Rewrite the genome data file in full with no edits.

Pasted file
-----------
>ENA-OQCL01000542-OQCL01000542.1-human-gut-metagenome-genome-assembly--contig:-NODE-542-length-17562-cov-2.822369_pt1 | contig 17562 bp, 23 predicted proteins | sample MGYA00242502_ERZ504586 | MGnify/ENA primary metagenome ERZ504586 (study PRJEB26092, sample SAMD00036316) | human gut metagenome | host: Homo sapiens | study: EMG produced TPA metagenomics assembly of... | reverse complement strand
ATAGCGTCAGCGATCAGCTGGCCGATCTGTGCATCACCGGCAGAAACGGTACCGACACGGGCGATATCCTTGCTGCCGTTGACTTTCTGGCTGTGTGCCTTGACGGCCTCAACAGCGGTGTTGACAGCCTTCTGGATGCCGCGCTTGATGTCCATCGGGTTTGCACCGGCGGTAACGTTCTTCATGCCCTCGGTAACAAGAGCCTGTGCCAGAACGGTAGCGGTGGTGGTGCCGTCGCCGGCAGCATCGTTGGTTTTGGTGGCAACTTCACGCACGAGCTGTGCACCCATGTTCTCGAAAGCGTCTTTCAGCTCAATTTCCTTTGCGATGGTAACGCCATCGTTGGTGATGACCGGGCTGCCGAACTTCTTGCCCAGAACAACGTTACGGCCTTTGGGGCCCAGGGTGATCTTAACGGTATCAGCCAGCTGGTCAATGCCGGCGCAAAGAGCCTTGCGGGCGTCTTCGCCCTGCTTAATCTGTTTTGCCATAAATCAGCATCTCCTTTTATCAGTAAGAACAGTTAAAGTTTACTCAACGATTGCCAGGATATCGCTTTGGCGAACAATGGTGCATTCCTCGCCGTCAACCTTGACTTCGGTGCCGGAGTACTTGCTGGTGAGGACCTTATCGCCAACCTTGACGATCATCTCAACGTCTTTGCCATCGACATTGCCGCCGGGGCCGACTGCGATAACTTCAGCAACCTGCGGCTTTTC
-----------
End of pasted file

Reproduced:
>ENA-OQCL01000542-OQCL01000542.1-human-gut-metagenome-genome-assembly--contig:-NODE-542-length-17562-cov-2.822369_pt1 | contig 17562 bp, 23 predicted proteins | sample MGYA00242502_ERZ504586 | MGnify/ENA primary metagenome ERZ504586 (study PRJEB26092, sample SAMD00036316) | human gut metagenome | host: Homo sapiens | study: EMG produced TPA metagenomics assembly of... | reverse complement strand
ATAGCGTCAGCGATCAGCTGGCCGATCTGTGCATCACCGGCAGAAACGGTACCGACACGGGCGATATCCTTGCTGCCGTTGACTTTCTGGCTGTGTGCCTTGACGGCCTCAACAGCGGTGTTGACAGCCTTCTGGATGCCGCGCTTGATGTCCATCGGGTTTGCACCGGCGGTAACGTTCTTCATGCCCTCGGTAACAAGAGCCTGTGCCAGAACGGTAGCGGTGGTGGTGCCGTCGCCGGCAGCATCGTTGGTTTTGGTGGCAACTTCACGCACGAGCTGTGCACCCATGTTCTCGAAAGCGTCTTTCAGCTCAATTTCCTTTGCGATGGTAACGCCATCGTTGGTGATGACCGGGCTGCCGAACTTCTTGCCCAGAACAACGTTACGGCCTTTGGGGCCCAGGGTGATCTTAACGGTATCAGCCAGCTGGTCAATGCCGGCGCAAAGAGCCTTGCGGGCGTCTTCGCCCTGCTTAATCTGTTTTGCCATAAATCAGCATCTCCTTTTATCAGTAAGAACAGTTAAAGTTTACTCAACGATTGCCAGGATATCGCTTTGGCGAACAATGGTGCATTCCTCGCCGTCAACCTTGACTTCGGTGCCGGAGTACTTGCTGGTGAGGACCTTATCGCCAACCTTGACGATCATCTCAACGTCTTTGCCATCGACATTGCCGCCGGGGCCGACTGCGATAACTTCAGCAACCTGCGGCTTTTC